In May, dual degree student Keith Wilson will graduate with his MBA and MSDS, from the Darden School of Business and the School of Data Science.
Prior to coming to UVA, Wilson was a submarine officer in the Navy for eight years. Originally from Missouri, Wilson joined the Navy through the Navy ROTC program at the University of Missouri.
In the Navy, Wilson was trained in nuclear energy production, where he first grew interested in the field of data science.
“On my submarine, that was the first time that I used data to make decisions,” Wilson said. “That was really transformative for me. All the Navy's submarines are powered by nuclear reactors.”
Wilson explained that as an officer, he was in charge of monitoring the nuclear reactor, which involved making sure it was safe, operating effectively, and getting the submarine where it needed to go.
“I had this huge Excel spreadsheet where I was like tracking all the data for it [the nuclear reactor], and I was building these models to predict and tell my boss, ‘I think we should do this or we should consider this because I think it'll do this for us.’ I was able to point to the data. That was definitely a transformative experience for me and set me on this path.”
After his time in the Navy, Wilson knew he wanted to transition to the business world, but he also wanted to work with data and develop technical data science skills.
“I was really drawn to the dual degree, because I thought that the MBA skills would pair very nicely with the data science skills, the hard skills, and the coding and machine learning type stuff, which is definitely what I want to do afterwards. So the opportunity to do both was a huge draw for me.”
Wilson has already secured a job working for Boston Consulting Group, one of the world’s largest strategy consulting firms.
He interned with BCG this past summer, as a Social Impact Ambassador. In that position, Wilson worked as a BCG consultant for a nonprofit, called Computers4Kids.
“It was this really cool after-school program, where kids can go learn about technology,” Wilson said. “They have all these like robots and drones for the kids to play with and learn about science.”
Wilson explained that his program is catered for kids who come from low income communities to provide them with an opportunity to develop STEM skills. He worked with Computer4Kids to create and implement a framework to measure how effectively STEM skills are taught and learned by the students.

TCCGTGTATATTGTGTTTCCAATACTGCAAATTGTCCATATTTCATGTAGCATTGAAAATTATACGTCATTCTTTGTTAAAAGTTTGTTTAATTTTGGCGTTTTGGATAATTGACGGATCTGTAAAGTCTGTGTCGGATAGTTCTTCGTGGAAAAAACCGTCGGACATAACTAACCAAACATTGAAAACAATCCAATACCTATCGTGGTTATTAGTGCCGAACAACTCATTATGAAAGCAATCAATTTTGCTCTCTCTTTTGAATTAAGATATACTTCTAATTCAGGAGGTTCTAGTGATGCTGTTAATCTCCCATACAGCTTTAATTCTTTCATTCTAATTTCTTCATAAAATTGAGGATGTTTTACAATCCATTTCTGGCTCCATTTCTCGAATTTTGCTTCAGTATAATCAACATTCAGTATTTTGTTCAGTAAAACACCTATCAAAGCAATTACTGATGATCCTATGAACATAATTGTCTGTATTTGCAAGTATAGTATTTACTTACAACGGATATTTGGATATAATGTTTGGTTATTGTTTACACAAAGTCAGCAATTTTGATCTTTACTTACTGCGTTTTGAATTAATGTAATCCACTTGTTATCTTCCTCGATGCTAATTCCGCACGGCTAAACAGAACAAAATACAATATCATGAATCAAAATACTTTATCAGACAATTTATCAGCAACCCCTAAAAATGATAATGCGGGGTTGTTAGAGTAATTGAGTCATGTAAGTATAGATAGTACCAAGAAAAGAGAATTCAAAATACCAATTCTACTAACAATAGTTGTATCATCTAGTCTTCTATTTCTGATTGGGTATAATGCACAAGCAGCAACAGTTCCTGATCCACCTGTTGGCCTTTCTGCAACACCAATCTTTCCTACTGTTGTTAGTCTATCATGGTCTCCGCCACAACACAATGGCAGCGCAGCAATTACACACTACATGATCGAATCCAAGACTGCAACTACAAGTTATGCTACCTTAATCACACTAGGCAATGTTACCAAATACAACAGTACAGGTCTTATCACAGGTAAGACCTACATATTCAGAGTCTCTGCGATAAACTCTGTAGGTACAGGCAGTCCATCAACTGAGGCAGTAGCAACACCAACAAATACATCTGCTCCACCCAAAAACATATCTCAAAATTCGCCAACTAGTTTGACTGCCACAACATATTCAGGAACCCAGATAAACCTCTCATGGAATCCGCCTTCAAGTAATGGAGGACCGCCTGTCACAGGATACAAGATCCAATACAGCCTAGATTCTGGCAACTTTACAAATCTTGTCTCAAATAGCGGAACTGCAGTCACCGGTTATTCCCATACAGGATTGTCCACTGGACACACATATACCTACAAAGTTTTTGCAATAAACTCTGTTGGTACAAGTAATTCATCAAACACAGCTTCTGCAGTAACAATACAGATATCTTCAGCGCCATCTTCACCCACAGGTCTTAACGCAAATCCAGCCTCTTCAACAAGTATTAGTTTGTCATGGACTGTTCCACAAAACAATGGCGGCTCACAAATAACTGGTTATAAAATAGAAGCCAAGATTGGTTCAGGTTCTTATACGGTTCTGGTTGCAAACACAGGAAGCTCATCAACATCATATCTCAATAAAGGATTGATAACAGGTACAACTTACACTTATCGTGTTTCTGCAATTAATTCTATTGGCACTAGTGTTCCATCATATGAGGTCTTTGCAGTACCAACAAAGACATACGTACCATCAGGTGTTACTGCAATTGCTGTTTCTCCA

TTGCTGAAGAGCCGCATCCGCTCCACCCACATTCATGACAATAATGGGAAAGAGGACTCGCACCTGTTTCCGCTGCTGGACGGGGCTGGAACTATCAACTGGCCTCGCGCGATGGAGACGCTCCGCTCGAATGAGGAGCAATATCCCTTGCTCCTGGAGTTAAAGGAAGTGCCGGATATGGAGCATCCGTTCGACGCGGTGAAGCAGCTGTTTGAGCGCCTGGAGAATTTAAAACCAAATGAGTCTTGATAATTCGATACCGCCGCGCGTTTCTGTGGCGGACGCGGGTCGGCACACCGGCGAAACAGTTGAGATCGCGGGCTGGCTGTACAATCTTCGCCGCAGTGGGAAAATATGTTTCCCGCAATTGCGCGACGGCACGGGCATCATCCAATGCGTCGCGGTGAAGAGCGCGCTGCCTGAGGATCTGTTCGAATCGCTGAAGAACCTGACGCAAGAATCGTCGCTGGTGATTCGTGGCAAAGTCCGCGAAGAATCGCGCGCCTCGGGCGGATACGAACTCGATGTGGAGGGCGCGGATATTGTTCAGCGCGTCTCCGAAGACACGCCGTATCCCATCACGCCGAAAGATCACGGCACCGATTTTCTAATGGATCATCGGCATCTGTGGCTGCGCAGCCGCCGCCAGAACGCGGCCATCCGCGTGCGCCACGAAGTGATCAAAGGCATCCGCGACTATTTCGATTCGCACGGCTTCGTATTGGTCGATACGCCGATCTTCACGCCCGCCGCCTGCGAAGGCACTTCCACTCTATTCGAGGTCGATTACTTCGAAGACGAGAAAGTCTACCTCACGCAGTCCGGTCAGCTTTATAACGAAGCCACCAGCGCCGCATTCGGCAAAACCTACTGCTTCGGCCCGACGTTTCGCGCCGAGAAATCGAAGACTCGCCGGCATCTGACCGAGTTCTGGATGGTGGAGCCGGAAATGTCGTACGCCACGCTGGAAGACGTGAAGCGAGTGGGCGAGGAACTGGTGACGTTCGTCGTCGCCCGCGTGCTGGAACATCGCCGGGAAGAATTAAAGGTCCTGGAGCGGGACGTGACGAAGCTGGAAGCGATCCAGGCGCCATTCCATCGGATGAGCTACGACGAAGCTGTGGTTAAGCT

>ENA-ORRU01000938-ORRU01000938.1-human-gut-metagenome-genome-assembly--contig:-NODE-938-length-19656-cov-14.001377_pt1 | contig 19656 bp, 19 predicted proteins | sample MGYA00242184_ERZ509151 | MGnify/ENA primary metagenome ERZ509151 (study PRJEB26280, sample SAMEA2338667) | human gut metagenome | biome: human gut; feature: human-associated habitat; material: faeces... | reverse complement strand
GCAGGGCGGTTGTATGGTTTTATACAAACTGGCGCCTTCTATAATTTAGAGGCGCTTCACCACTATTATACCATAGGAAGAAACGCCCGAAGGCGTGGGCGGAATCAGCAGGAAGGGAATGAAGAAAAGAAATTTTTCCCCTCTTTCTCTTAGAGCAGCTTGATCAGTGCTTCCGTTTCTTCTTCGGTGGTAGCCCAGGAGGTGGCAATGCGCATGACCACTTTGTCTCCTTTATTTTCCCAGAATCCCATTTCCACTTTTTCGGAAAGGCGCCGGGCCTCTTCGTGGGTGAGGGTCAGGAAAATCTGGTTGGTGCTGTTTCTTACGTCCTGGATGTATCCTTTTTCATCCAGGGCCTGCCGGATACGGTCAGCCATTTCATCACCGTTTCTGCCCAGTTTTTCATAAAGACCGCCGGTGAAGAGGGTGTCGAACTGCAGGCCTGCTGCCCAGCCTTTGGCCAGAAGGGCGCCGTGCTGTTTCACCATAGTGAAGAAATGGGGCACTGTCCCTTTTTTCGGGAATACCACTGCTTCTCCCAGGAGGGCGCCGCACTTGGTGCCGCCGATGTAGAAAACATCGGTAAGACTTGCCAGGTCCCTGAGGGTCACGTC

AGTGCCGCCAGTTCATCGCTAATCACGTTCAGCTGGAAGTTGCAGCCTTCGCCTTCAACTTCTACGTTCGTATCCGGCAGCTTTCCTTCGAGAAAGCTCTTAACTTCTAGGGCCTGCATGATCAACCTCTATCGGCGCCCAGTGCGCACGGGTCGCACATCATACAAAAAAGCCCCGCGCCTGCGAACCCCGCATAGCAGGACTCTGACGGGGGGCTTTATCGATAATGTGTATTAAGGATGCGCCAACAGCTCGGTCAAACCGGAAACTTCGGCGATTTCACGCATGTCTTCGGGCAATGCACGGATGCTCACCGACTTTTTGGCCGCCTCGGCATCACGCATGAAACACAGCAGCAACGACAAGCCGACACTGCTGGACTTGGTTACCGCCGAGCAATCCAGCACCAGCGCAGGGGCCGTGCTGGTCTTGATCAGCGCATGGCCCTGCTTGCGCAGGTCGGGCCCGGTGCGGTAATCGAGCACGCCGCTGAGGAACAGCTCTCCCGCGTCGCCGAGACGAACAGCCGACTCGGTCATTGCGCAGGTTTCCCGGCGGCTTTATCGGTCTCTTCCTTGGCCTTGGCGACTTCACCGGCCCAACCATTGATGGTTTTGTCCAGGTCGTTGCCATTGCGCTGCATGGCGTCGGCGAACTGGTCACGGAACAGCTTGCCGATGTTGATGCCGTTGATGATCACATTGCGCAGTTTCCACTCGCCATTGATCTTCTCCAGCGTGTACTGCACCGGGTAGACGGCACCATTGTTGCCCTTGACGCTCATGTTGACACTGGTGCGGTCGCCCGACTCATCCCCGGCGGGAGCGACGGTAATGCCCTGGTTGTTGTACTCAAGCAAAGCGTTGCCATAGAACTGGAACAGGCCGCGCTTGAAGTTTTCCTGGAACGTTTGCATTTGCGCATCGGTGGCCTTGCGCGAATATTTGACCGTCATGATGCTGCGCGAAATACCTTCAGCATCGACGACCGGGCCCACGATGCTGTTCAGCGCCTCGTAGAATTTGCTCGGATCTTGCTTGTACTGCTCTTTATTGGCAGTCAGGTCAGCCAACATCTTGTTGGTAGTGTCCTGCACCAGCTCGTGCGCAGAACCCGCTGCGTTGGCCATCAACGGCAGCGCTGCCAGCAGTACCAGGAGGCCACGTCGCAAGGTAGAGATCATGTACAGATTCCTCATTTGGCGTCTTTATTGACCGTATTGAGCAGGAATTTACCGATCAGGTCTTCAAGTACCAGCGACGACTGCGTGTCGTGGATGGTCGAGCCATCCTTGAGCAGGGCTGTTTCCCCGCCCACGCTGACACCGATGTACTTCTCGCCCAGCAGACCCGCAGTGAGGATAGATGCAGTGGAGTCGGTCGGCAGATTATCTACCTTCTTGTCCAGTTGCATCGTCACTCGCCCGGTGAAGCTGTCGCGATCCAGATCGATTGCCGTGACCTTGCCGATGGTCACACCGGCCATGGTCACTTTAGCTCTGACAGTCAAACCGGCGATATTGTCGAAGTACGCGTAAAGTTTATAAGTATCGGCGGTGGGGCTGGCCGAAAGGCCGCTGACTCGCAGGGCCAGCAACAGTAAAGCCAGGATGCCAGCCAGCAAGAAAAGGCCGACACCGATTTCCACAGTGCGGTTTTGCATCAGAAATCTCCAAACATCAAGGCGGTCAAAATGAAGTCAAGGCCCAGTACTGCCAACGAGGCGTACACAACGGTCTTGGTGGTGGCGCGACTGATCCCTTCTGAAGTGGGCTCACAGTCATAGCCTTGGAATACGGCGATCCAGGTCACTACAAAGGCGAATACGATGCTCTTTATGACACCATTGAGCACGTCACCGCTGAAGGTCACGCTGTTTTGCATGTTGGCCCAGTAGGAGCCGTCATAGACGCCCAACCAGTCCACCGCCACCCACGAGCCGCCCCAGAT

In addition to being a dual degree student, and a full time father (Keith and his wife welcome their first child in September), Wilson has been involved in several other organizations at UVA and within Charlottesville. One of those is Code for Charlottesville. He has worked with Dr. Kropko and the team on the Housing Hub project, where Code for CVille is working to build software that will enable housing navigators to share their data. Housing Navigators help advocate for individuals’ housing situations, often for individuals who have been turned away by landlords based on their financial circumstances.
Additionally, Wilson is the Vice President of Communications for the Darden Data Science Club, and Vice President for Outreach for the Darden Military Association.
Wilson credits the Navy for his leadership skills.
“I think the leadership experience has been very beneficial and something that I definitely value and hope to carry forward into the working world for sure,” Wilson said.
He also noted that he has learned a substantial amount from his classmates and their backgrounds.
“I think being in the military was a really great leadership opportunity for me that I wouldn't have gotten otherwise,” Wilson said. “I’m also learning technical skills from classes here and my classmates. That's exactly why I wanted this program for sure.”
Wilson hopes to eventually use his experience from the Navy and his MSDS and MBA degrees in the energy field.
Patti Edson, Director of Admissions and Financial Aid, at the School of Data Science, noted that Wilson’s unique experiences, problem-solving skills, and dual degree education, would lead to a bright future in energy.
“As a former Naval Submarine Officer, he brings a unique perspective to the study of energy. He is able to use sophisticated, computational and linear modeling to tackle the problems and issues facing the energy field today,” Edson said. “He is unfailingly dependable, in both his service to the community of Charlottesville and the School of Data Science and Darden, and continually trusted with more responsibility because of his unflappable, inclusive, and dedicated leadership style.”